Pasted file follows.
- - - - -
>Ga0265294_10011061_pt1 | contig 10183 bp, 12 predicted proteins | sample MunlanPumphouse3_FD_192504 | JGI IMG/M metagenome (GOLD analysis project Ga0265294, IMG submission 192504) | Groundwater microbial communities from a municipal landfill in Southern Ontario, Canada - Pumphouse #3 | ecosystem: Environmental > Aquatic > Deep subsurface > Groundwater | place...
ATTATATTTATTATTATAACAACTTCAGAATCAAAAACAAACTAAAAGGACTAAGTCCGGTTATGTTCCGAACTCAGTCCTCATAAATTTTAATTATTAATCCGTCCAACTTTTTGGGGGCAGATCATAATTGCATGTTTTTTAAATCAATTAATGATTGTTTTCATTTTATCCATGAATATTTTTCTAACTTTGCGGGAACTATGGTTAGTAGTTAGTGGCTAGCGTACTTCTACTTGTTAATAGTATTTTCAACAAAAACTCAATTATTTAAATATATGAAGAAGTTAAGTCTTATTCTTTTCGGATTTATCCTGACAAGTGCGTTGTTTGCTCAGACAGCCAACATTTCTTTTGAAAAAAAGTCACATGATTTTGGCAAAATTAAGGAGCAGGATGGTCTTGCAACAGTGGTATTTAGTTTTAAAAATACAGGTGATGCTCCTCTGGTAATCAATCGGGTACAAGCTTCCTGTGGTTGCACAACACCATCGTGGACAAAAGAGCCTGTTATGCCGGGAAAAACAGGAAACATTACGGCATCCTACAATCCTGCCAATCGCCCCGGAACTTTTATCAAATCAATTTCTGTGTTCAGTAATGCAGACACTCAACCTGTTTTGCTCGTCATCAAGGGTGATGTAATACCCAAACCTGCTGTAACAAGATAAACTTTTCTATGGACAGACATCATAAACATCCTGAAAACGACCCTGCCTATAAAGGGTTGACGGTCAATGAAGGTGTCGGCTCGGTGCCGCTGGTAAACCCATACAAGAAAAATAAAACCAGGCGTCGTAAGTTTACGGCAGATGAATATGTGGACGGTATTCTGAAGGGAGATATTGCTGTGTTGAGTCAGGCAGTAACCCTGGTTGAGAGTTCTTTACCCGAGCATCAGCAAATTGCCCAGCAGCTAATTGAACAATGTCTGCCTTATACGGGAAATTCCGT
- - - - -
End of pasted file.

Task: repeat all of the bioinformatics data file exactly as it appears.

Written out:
>Ga0265294_10011061_pt1 | contig 10183 bp, 12 predicted proteins | sample MunlanPumphouse3_FD_192504 | JGI IMG/M metagenome (GOLD analysis project Ga0265294, IMG submission 192504) | Groundwater microbial communities from a municipal landfill in Southern Ontario, Canada - Pumphouse #3 | ecosystem: Environmental > Aquatic > Deep subsurface > Groundwater | place...
ATTATATTTATTATTATAACAACTTCAGAATCAAAAACAAACTAAAAGGACTAAGTCCGGTTATGTTCCGAACTCAGTCCTCATAAATTTTAATTATTAATCCGTCCAACTTTTTGGGGGCAGATCATAATTGCATGTTTTTTAAATCAATTAATGATTGTTTTCATTTTATCCATGAATATTTTTCTAACTTTGCGGGAACTATGGTTAGTAGTTAGTGGCTAGCGTACTTCTACTTGTTAATAGTATTTTCAACAAAAACTCAATTATTTAAATATATGAAGAAGTTAAGTCTTATTCTTTTCGGATTTATCCTGACAAGTGCGTTGTTTGCTCAGACAGCCAACATTTCTTTTGAAAAAAAGTCACATGATTTTGGCAAAATTAAGGAGCAGGATGGTCTTGCAACAGTGGTATTTAGTTTTAAAAATACAGGTGATGCTCCTCTGGTAATCAATCGGGTACAAGCTTCCTGTGGTTGCACAACACCATCGTGGACAAAAGAGCCTGTTATGCCGGGAAAAACAGGAAACATTACGGCATCCTACAATCCTGCCAATCGCCCCGGAACTTTTATCAAATCAATTTCTGTGTTCAGTAATGCAGACACTCAACCTGTTTTGCTCGTCATCAAGGGTGATGTAATACCCAAACCTGCTGTAACAAGATAAACTTTTCTATGGACAGACATCATAAACATCCTGAAAACGACCCTGCCTATAAAGGGTTGACGGTCAATGAAGGTGTCGGCTCGGTGCCGCTGGTAAACCCATACAAGAAAAATAAAACCAGGCGTCGTAAGTTTACGGCAGATGAATATGTGGACGGTATTCTGAAGGGAGATATTGCTGTGTTGAGTCAGGCAGTAACCCTGGTTGAGAGTTCTTTACCCGAGCATCAGCAAATTGCCCAGCAGCTAATTGAACAATGTCTGCCTTATACGGGAAATTCCGT